For the last three years I have been a youth librarian at my tiny library. Prior to that, I was a dyed-in-the-wool adult services librarian. I also did some moonlighting at a small university reference desk and subbed at another public library. If you had said that I was on track for youth services, I would have thought you were smoking crack. Youth services? Are you kidding? Even my own kids say I have no nurturing instincts.
Prior to my current position, I realized as was at a bit of crossroads. At the same time the economy stunk and I was feeling a bit desperate. The only position I could find was youth services. I liked the library and my co-workers so much I figured I could make it work, so, I said yes to kids. I honestly never thought I was cut out for this work, and yet here I am. Aside from some occasional suicidal/homicidal thoughts during Summer Reading, I love this job. I really believe if a few things had gone differently I would have never tried youth services.
The point of my tedious life story is to keep an open mind. When I am discussing job postings with people, I often see many people reject positions because they weren’t exactly what they had in mind. It seems like many folks are reading the job posting and maybe one or two skills are not a perfect alignment with their idea of a job. Too often, I see a person not considering anything that isn’t completely within their comfort zone.
So, next time you are running through the job postings, take a breath and look at the larger picture. Before you say no to a job posting, consider the following:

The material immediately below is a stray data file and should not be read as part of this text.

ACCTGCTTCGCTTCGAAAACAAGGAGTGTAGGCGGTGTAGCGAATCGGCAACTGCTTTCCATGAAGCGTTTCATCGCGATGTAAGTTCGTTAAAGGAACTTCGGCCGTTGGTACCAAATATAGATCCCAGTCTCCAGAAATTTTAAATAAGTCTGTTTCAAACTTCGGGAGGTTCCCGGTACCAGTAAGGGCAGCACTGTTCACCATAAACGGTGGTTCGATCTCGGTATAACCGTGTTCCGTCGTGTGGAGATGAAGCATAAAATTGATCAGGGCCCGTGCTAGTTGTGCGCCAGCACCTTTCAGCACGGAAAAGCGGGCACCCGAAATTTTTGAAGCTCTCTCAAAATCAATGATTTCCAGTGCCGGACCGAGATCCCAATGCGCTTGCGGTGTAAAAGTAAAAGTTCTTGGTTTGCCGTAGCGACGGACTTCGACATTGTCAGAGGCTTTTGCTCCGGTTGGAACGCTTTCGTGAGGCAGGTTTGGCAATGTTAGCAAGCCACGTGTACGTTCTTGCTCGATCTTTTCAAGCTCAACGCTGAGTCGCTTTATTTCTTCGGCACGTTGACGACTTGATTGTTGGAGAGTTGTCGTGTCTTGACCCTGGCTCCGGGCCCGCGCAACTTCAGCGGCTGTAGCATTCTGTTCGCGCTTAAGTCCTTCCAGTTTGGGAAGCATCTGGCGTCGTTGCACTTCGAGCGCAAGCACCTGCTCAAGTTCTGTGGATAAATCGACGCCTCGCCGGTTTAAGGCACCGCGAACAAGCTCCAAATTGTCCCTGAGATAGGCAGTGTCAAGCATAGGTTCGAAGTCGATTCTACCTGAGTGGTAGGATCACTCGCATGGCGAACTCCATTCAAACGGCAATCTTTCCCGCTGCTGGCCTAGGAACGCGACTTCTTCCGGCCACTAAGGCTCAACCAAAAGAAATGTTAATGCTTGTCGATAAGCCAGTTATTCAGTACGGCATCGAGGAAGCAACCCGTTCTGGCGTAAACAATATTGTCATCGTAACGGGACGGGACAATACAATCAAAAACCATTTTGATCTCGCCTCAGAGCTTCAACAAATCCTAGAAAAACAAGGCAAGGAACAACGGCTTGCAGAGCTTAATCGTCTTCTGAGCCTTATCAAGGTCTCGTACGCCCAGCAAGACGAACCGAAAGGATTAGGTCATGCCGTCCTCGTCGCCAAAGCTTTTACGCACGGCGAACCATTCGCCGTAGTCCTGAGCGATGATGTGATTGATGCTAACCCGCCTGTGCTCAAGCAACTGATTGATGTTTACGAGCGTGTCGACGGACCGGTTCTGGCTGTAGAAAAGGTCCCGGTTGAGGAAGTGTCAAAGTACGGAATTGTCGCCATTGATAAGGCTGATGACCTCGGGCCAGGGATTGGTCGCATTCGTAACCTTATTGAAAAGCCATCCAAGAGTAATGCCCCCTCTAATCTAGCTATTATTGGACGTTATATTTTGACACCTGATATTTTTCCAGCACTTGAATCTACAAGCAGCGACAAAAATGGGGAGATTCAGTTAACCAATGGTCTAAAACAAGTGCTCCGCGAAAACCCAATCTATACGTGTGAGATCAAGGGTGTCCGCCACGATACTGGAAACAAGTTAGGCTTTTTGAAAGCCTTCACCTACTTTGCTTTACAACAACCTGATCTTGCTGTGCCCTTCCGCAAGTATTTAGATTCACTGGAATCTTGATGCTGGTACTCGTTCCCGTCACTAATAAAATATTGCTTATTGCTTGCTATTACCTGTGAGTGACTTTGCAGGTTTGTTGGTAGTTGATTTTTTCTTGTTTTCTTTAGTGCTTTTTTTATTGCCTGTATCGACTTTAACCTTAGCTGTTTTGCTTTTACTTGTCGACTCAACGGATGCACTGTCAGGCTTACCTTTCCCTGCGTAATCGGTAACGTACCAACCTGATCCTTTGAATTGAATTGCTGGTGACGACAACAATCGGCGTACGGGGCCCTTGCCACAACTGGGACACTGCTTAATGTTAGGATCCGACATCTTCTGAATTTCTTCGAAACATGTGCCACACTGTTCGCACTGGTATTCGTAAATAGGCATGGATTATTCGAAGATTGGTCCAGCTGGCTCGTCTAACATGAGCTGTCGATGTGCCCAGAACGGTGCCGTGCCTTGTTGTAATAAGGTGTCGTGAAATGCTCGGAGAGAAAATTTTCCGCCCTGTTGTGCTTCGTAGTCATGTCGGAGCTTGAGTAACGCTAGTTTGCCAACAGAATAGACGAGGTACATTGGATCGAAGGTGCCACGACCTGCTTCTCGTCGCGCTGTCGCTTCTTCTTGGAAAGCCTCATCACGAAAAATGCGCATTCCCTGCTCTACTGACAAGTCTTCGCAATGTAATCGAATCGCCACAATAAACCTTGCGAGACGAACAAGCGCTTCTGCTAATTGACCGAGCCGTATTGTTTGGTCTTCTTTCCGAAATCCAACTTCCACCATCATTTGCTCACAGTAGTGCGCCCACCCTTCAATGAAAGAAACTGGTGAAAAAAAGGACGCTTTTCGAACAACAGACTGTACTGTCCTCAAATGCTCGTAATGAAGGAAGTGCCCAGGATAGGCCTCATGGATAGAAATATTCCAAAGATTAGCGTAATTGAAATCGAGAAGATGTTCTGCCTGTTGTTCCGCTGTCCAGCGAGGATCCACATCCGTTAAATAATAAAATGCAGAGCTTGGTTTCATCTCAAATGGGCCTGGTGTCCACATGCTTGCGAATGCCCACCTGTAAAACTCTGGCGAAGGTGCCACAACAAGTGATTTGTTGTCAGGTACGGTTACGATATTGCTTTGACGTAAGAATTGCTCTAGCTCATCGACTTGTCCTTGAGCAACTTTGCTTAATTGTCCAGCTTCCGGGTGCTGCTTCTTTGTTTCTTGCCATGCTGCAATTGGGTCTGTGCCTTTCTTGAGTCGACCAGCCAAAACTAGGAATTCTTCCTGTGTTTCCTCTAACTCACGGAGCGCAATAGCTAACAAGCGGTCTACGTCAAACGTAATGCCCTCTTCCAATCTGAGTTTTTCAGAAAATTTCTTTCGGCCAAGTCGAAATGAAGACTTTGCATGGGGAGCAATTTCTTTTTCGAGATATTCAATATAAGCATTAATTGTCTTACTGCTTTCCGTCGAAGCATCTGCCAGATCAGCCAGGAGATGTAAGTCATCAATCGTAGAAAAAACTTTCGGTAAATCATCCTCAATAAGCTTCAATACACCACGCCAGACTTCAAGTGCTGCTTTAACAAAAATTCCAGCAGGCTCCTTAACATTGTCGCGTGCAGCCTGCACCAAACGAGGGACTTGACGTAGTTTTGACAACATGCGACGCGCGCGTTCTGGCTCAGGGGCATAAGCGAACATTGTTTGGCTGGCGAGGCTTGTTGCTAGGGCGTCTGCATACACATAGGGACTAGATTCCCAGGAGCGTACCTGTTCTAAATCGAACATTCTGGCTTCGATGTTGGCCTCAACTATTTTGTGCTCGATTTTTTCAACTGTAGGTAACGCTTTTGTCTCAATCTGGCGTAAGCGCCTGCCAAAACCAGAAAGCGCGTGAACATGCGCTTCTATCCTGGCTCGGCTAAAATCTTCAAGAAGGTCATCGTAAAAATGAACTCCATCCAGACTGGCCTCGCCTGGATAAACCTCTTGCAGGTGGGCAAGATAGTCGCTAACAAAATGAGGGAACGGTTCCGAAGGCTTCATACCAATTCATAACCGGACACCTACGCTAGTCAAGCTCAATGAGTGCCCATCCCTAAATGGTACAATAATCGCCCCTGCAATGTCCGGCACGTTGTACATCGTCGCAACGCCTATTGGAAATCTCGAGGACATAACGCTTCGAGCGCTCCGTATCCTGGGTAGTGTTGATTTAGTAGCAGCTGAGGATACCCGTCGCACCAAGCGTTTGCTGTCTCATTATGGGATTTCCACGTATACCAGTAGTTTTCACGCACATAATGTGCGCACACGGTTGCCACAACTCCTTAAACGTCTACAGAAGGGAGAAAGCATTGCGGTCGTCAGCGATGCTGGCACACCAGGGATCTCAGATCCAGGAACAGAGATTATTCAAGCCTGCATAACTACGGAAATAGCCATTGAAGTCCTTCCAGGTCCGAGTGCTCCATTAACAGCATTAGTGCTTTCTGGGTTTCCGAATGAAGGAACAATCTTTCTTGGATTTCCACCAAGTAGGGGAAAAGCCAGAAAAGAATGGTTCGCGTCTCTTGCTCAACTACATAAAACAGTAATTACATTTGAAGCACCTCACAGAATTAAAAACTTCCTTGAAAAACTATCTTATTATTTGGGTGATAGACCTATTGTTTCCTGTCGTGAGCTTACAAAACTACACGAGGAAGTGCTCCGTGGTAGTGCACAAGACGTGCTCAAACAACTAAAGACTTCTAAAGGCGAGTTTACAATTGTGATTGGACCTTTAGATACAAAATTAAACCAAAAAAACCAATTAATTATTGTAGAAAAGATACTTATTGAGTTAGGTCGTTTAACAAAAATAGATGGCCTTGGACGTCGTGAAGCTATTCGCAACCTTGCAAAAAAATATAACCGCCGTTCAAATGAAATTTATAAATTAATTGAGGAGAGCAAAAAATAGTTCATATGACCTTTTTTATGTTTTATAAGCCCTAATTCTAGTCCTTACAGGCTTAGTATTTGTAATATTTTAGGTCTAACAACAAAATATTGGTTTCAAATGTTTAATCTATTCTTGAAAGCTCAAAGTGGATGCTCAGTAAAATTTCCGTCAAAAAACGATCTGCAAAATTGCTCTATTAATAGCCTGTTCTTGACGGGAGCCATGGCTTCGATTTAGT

Do you have the minimum requirements?
“Minimum” is the key. Libraries post with a minimum set of requirements and then add extras (“desired skills”) that they would like to have in a candidate. Very few libraries will find everything on the “desired” list.
What is the reputation of the library and the Director?
Even a great job will be ruined in a flash by horrible management or bad employee culture. Check around. Find out the employee turnover rate. If this library is chewing up directors and librarians every few months, there is a probably a serious problem that you are wise to avoid. Conversely, if you are excited about the staff and direction a library is headed, even if the job isn’t perfect, I would seriously consider applying.
What do you want from a job?
This is where you need to be clear about your own needs. Like the job posting, separate your requirements, or deal breakers, from your list of desired attributes. Don’t forget to be realistic in developing your list of desires and deal breakers. (Example: Desired: open bar in the staff room. Reality: A pop machine, you supply the money.)
Seldom, if ever, does a career go in a straight line toward success or satisfaction. What my example should tell you is that if you are a librarian and you like being a librarian, be open to different kinds of library service. You never know what might happen.